Stop thinking it should be easier
Wendig reminded me that “[a]nything truly worth doing requires hella hard work.” Writing is hard work — if someone tells you that writing is easy then s/he is probably lying — and sometimes getting the motivation to work hard is, well, hard. It can be difficult to come home after staring at a computer all day at work and want to stare at a computer all evening to write. Or if I’ve had a particularly busy or difficult day my brain doesn’t want to do any more thinking. I’m certainly aware that this is a challenge for me. Yet, like exercising, I may not want to do it, but once I’m in it or have finished I feel so much better. The hard part is getting started.
I wait too much. I tell myself, “I’ll write tomorrow.” I tell myself, “I’ll write again when the next idea comes to me.” I’ll tell myself, “I need to figure out where this is going before I continue.” And so forth. I need to stop doing this and just sit down and write something. If it turns out to be crap, then oh well — at least it’s “writing practice,” as Natalie Goldberg says in Writing Down the Bones: Freeing the Writer Within. However, ideas are more likely to come to me while writing than while watching television or doing the dishes.
Stop deprioritizing your wordsmithy
Wendig makes a good point in his article: “You know you’re a writer because it’s not just what you do, but rather, it’s who you are. So why deprioritize that thing which forms part of your very identity?” This is point enough as to why I once again need to make writing a priority. A part of me is missing. And I feel it.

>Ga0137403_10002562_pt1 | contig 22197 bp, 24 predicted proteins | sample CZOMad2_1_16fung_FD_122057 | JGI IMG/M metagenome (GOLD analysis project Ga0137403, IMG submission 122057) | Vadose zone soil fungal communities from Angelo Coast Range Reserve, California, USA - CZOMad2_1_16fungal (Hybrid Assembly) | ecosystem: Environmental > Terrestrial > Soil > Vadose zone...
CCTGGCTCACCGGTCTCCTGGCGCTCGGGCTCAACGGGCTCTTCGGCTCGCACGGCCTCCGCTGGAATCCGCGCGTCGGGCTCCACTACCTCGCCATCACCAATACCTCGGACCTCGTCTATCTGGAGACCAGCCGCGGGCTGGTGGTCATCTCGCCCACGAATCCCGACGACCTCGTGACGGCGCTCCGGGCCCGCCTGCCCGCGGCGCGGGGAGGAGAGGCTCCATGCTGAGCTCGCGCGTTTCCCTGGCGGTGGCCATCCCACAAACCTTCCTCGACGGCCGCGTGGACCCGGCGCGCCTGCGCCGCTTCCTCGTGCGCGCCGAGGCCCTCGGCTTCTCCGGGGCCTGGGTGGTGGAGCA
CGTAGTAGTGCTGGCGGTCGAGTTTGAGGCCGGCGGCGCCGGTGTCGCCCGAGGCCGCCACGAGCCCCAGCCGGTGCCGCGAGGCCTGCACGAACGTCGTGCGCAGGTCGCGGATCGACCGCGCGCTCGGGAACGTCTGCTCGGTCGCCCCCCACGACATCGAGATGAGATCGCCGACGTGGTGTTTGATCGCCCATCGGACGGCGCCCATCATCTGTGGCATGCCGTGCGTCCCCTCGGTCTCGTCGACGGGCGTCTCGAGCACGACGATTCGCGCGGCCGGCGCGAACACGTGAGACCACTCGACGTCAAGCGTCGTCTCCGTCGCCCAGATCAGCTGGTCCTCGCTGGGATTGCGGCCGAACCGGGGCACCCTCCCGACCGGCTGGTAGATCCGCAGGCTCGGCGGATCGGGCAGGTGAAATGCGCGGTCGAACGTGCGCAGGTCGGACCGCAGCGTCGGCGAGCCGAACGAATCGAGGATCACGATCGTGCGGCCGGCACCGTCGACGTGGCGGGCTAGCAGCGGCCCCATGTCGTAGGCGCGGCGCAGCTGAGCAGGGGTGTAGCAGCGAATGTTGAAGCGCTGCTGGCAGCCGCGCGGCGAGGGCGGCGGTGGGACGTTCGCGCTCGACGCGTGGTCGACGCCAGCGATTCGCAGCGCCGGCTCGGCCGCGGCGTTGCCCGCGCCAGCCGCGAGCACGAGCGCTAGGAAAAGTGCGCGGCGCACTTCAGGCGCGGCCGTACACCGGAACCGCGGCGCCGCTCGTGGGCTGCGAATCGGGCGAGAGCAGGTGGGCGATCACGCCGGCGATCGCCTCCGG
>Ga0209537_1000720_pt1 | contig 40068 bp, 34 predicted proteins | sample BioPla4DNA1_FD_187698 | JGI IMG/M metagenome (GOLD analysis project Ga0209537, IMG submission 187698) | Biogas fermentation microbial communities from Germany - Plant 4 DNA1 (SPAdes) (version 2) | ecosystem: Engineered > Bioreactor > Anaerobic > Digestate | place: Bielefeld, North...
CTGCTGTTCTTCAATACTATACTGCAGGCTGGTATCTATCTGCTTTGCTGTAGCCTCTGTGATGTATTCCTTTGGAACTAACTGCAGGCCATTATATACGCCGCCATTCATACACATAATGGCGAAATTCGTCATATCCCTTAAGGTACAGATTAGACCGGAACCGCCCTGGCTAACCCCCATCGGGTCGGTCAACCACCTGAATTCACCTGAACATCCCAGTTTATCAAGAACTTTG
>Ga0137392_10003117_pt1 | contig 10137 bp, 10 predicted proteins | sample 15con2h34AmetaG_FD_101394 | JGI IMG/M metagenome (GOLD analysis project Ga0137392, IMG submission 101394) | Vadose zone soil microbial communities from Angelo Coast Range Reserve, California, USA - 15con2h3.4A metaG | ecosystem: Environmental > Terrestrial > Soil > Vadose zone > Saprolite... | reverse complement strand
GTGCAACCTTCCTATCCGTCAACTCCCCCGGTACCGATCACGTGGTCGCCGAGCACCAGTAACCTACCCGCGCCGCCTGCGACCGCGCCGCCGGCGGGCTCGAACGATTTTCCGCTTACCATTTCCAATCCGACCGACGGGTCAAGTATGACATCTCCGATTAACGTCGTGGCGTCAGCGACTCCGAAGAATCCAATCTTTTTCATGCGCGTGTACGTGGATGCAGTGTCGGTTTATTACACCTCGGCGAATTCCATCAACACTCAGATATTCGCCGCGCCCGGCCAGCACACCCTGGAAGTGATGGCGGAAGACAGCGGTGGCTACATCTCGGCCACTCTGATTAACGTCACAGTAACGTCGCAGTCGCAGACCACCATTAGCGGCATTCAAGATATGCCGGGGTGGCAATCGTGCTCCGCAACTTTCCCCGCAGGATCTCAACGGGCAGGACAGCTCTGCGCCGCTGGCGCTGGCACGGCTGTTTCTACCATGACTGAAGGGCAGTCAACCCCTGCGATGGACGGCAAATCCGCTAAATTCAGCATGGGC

Stop treating your body like a dumpster
All sorts of Christmas goodies haven’t helped this, but to be honest I started treating my body like a dumpster long before the holidays. Added responsibilities in the evenings that make cooking a nice dinner difficult have led me to start eating a lot of take-out (the opening of a Smokes Poutinerie in Halifax hasn’t helped), and plain laziness has resulted in choosing easy (but unhealthy) lunch options such as canned, processed, and high-carb foods. Although I don’t really believe in New Year’s Resolutions because changing aspects of your life that you don’t like shouldn’t be relegated to a single day during the year, now that the holidays are over I have made it a point to once again start eating healthier and exercise on a regular basis. As Wendig says, “[t]he body fuels the mind. It should be ‘crap out,’ not ‘crap in.’ Stop bloating your body with awfulness. Eat well. Exercise.” Good advice.